In fact, he says, “the lab that did the analysis said that this was the highest abundance of carbon they’d ever measured in any extraterrestrial sample – and they’d analyzed close to 250 meteorites. So, this is a unique sample that we’re dealing with.”
Furthermore, he says, much of the carbon appears in the form of blob-like organic globules. “The analyst who made this measurement,” Glavin adds, “said, ‘This thing is loaded with organics.’”
The next step is to find out what exactly those organics are composed of, a process that can’t be done with the non-destructive scans used to date. Instead, that will require crushing bits of the sample and extracting the organics for examination with the types of instruments used by analytical chemists. “That’s personally something I’m excited about,” Glavin says. “We’ll be making what we call Bennu tea and extracting these compounds. Stay tuned.”
Also important, Lauretta says, was the discovery of minerals containing sulphur, as well as ores called magnetites. That’s because sulphur is critical not only for planetary evolution (by its effect on the way rocks melt) but also for its role in producing the disulphide bonds that give proteins their three-dimensional shapes.
Magnetites are important because they can catalyze organic reactions, making them another possible key player in the origin of life.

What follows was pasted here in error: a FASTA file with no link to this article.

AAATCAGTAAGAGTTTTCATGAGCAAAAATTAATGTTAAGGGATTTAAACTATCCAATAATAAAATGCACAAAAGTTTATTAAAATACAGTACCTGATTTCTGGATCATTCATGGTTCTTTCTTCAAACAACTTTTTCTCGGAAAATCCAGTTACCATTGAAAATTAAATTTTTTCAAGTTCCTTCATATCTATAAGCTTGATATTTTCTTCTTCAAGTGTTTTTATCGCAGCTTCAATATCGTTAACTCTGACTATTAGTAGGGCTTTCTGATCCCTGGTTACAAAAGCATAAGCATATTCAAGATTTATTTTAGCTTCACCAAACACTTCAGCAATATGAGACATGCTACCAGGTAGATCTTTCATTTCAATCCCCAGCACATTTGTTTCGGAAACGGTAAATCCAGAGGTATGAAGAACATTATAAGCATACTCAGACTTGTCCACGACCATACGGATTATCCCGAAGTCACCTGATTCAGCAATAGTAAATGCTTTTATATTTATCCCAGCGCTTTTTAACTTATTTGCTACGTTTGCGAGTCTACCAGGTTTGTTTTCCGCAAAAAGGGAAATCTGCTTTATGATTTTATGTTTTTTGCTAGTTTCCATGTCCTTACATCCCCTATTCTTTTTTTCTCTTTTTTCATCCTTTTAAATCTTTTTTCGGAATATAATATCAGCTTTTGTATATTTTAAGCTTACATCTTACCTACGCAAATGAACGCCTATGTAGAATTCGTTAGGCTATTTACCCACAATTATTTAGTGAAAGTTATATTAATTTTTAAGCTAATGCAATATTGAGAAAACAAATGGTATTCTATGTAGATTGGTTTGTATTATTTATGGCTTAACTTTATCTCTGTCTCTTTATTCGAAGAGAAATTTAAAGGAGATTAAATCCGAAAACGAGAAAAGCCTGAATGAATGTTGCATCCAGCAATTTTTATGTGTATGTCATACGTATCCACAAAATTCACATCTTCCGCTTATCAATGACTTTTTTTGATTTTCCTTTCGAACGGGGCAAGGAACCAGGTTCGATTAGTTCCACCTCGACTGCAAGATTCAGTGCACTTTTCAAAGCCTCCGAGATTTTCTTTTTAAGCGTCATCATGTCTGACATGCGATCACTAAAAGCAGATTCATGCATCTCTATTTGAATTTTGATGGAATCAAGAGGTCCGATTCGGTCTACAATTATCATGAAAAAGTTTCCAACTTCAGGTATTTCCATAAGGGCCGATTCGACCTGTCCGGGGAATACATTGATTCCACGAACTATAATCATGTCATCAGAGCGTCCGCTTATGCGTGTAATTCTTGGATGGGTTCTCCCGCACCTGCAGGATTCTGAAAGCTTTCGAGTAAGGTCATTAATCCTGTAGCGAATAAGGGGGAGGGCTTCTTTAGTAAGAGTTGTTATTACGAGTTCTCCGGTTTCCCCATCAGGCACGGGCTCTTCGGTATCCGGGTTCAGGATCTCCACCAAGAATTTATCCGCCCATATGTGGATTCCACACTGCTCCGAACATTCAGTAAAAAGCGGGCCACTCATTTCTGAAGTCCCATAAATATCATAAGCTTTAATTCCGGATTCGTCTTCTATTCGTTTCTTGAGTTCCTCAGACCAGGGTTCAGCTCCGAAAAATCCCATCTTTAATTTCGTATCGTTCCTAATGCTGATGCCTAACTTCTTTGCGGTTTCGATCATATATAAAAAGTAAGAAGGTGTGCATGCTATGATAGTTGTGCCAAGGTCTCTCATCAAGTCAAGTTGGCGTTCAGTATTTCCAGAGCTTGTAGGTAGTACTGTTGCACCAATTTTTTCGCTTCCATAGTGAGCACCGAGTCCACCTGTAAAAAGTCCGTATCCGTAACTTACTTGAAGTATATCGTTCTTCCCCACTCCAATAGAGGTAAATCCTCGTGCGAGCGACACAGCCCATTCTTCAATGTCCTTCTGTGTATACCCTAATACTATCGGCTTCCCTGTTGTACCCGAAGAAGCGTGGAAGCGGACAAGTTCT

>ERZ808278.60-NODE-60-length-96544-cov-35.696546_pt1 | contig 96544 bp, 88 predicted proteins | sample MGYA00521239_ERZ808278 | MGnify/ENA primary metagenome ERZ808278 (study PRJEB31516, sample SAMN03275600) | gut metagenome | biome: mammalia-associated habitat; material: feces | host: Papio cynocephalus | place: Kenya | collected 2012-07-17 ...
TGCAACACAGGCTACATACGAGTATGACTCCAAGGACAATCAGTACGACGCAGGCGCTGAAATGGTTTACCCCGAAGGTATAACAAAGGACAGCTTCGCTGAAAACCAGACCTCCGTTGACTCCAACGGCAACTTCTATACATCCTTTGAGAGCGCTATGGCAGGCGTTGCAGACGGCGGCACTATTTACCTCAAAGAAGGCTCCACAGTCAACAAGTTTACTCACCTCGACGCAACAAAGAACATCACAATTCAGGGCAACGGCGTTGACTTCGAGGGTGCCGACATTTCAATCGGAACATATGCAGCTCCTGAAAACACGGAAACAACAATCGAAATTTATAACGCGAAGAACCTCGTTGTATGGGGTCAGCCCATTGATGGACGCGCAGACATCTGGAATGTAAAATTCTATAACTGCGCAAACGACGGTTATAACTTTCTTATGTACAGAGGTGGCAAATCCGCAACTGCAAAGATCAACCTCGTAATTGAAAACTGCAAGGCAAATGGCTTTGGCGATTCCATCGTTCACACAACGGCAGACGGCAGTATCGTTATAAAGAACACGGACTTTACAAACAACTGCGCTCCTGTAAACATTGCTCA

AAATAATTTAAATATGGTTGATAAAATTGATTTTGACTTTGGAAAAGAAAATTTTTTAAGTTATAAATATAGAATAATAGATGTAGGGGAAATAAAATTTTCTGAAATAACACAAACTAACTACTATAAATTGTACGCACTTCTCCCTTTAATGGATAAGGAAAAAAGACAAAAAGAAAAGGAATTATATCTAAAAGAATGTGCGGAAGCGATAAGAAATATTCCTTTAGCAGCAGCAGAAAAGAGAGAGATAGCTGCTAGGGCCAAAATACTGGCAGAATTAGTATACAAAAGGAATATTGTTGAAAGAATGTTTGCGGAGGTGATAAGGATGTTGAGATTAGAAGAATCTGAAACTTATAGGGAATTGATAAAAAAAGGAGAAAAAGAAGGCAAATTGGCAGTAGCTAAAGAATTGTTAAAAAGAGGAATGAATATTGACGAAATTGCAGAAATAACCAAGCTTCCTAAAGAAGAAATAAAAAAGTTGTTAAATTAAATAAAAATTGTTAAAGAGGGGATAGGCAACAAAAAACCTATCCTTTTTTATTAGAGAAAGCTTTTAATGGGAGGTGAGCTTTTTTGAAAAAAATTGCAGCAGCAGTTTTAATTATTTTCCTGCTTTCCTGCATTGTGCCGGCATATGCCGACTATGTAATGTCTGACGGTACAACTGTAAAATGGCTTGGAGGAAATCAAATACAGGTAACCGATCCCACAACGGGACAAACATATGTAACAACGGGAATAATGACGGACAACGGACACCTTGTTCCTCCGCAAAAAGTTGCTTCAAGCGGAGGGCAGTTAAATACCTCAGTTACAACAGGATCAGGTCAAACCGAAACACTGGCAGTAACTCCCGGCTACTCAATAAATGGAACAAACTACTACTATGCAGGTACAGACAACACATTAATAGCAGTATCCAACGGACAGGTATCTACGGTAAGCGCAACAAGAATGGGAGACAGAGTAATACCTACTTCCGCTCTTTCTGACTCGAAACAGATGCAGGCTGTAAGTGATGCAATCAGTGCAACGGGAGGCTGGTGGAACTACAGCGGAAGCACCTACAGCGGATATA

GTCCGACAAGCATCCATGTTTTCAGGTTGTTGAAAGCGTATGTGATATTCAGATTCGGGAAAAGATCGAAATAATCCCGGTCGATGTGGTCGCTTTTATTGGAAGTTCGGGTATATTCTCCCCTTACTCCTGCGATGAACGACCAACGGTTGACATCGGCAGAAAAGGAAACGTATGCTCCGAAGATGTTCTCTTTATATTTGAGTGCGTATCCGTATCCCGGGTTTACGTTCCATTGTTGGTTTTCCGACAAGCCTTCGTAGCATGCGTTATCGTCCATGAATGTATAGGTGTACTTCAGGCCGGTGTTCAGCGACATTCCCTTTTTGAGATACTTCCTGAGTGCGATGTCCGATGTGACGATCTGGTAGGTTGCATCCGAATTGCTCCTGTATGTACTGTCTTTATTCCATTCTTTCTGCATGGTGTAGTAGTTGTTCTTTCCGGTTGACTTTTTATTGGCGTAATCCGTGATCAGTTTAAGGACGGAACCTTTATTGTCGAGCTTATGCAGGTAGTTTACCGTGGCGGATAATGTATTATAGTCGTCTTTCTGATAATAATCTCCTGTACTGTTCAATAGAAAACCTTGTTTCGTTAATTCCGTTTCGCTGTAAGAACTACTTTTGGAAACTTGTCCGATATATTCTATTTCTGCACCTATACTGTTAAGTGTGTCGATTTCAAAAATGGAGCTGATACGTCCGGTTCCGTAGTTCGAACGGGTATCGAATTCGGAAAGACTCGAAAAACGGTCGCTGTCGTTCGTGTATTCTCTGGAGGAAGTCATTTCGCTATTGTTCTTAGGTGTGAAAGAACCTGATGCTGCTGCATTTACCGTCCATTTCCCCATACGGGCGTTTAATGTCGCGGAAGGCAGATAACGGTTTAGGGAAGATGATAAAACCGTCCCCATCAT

All of this makes the scientists feel particularly fortunate. “We picked the right asteroid,” Glavin says. “And not only that, we picked the right sample. This stuff is an astrobiologist’s dream.”
Meanwhile, the process of sample retrieval continues. The first goal, says Francis McCubbin, astromaterials curator for NASA’s Johnson Space Center, will be to continue cautiously unpacking the sample and developing a catalogue of the rocks in it, from which scientists around the world can make requests for materials to study. It’s a process that McCubbin estimates will take six months, because it has to be done slowly and meticulously, working inside a glove box in a clean room built specifically to house the OSIRIS-REx sample.
“As you can imagine, working with hands inside a glove box within a clean lab is hard, challenging work, and it does not go quickly” McCubbin says. “[But] those glove boxes are necessary to keep these samples as pristine as the day [they] landed in Utah.”
Overall, at least 70% of the sample will be retained for study in years or decades to come, as was done with the Apollo program’s Moon samples, a decision that has allowed it to continue yielding exciting results 50 years after its completion. Most will remain at Johnson Space Center, but portions will also be curated by JAXA and the Canadian Space Agency.
Three samples will also be given to museums, so the public can have an opportunity to see them in person—but only after the scientists ensure that they aren’t giving away a critically important sample.
“Basically we’re looking for things that we have more than one of, McCubbin said. “Usually, we want at least four of any type of thing before we start using it for something else.” But, he says, “I can’t wait to have the public get an opportunity to look at these beautiful samples.”
Not that any are likely to wind up in Australia. Right now, they are scheduled to go to the Smithsonian, the Johnson Space Center, and Arizona State University.